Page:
Tag Archives: Hanukkah

Hanukkah Night and Day 8

This is the eighth and final night and day of Hanukkah, the celebration of the intervention of God in the history of the people chosen to be the Lumen gentium, the Light of the Nations, to bring the revelation of God to all mankind. God strengthened the military in two ferocious battles, and then worked a liturgical miracle clearly indicating God’s will.

There is a prayer called Avinu Malkeinu, Our Father, Our King, which expresses an appropriate response to God’s holy will for us all. There are subtitles in the video below. There are different words for different occasions throughout the year, particularly the beginning of the new year (Rosh haShanah). This happens to be the funeral of Shimon Peres some years ago. Don’t let the presence of whatever dignitaries distract you. This is about the prayer. Make it your own:

Hanukkah is not the usual time for this prayer. Hanukkah is a time of joy. However, it seems to me that precisely this prayer is what would inspire the soldiers to get the job done for God and country way back in the day. The battles opened up the taking of the Temple once again. It is this kind of prayer which is transformed into its continuation by way of humble thanksgiving for God’s intervention. God does listen. God does intervene.

But where is God? Where His intervention? Is He listening?

There He is, on the Cross, making all things new, He the Temple, we the living stones in that Temple. His Heart, that Holy of Holies, was pierced through by the soldier. The Holy of Holies was torn open in the Temple by the angels, top to bottom:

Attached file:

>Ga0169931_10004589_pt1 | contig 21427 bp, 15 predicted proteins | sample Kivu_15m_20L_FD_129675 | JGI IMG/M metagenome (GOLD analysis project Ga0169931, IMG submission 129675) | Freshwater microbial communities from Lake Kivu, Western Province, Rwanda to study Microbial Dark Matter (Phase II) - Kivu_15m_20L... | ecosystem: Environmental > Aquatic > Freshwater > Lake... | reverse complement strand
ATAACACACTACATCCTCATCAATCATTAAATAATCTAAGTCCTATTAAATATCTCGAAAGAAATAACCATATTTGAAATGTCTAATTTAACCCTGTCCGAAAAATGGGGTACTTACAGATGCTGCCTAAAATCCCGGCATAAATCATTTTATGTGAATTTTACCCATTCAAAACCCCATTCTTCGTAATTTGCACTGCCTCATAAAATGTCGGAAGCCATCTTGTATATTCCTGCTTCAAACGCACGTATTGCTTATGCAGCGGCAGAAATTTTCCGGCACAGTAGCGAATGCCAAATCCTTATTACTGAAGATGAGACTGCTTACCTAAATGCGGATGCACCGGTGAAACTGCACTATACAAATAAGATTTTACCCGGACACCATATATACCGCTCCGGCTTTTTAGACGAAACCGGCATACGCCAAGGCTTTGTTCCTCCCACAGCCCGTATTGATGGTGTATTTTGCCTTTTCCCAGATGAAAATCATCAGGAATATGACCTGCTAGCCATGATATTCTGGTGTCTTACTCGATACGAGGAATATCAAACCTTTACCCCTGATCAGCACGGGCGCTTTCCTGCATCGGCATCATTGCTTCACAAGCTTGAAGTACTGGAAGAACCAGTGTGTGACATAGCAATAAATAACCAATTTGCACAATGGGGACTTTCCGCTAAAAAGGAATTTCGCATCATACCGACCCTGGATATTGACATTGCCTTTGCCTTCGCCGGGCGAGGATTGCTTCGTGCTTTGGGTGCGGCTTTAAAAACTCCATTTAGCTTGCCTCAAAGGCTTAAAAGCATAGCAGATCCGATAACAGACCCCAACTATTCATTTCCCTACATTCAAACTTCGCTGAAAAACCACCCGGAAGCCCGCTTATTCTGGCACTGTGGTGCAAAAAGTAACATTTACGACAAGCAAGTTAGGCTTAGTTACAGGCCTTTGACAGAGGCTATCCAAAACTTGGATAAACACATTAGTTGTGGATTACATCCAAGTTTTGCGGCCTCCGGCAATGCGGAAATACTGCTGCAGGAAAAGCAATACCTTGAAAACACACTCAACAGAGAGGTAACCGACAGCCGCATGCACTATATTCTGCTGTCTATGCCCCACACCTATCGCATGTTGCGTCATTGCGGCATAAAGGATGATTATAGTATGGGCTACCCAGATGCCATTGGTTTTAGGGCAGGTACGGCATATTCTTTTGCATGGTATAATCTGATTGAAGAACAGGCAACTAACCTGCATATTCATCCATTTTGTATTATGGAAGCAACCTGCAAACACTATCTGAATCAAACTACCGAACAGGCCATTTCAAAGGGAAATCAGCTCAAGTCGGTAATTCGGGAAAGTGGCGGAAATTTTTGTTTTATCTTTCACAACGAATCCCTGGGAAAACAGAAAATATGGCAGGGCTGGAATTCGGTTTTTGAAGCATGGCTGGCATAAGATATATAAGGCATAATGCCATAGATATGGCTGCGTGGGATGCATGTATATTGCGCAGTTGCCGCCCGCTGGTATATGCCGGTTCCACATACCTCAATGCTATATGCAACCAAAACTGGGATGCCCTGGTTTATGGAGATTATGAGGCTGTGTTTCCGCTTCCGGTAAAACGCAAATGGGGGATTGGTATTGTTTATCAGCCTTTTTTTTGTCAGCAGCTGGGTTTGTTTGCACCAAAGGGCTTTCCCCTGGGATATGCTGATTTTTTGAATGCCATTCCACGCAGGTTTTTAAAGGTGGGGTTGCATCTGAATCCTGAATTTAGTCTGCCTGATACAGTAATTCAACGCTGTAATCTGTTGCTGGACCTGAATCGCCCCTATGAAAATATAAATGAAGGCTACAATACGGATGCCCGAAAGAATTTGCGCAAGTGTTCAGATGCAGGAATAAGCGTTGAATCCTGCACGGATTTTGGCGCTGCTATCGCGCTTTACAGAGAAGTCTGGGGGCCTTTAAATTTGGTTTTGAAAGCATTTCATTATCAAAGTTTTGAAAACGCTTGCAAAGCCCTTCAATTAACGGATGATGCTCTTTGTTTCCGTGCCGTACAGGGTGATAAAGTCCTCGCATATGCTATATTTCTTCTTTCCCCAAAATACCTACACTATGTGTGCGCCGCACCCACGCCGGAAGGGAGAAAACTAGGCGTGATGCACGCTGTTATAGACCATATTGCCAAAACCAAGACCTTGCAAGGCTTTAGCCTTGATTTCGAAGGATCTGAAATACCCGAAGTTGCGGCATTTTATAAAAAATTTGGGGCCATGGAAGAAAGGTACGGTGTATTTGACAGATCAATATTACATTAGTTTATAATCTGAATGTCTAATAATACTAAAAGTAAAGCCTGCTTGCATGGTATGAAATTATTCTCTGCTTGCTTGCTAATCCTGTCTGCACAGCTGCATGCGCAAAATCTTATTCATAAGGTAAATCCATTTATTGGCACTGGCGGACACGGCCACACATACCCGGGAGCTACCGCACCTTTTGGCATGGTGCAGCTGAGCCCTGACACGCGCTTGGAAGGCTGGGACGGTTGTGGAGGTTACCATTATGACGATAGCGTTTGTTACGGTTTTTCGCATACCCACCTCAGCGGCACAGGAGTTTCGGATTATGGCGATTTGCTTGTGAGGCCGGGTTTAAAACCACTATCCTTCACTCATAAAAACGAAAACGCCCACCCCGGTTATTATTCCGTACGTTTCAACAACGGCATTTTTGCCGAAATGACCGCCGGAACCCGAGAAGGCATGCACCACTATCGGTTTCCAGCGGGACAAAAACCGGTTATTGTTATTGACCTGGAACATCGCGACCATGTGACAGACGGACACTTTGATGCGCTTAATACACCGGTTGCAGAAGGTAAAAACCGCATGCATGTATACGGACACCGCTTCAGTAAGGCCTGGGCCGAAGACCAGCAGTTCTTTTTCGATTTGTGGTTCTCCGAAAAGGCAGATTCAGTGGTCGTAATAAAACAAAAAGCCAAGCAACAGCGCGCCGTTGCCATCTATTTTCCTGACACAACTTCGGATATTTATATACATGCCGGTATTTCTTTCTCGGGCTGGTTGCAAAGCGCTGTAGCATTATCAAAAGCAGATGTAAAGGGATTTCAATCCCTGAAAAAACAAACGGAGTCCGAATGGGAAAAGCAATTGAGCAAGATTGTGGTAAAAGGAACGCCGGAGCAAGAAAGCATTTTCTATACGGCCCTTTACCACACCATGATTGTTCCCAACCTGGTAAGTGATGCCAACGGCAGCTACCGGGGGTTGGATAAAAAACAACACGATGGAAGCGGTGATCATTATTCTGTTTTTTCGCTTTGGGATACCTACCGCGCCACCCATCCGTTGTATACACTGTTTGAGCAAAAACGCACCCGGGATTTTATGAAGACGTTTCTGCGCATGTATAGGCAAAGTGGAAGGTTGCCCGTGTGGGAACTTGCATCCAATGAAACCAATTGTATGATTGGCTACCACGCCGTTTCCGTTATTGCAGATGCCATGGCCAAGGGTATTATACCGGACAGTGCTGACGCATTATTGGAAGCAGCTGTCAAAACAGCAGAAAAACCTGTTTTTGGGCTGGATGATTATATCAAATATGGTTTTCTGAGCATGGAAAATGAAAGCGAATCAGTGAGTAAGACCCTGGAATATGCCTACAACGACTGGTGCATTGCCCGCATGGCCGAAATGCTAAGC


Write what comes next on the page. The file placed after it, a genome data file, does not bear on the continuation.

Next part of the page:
• “He yielded up His spirit. At that moment the veil of the temple was torn in two from top to bottom. The earth quaked and the rocks were split. The tombs broke open, and the bodies of many saints who had fallen asleep were raised.” (Matthew 27:50b-52)

It’s not that the Holy of Holies in the Temple was desecrated by the angels, but rather that the Holy of Holies, God Himself, was torn asunder, He who stood in our place, the Innocent for the guilty, having the right in His own justice to have mercy on us: “Father, forgive them!” He makes all things new, rising from the dead as a pledge of eternal life for us, His light, His presence, His grace making us one with Himself, this new Temple, having us be with Him a Light to the Nations, the Lumen gentium.

From 1 Maccabees 4:36-59 —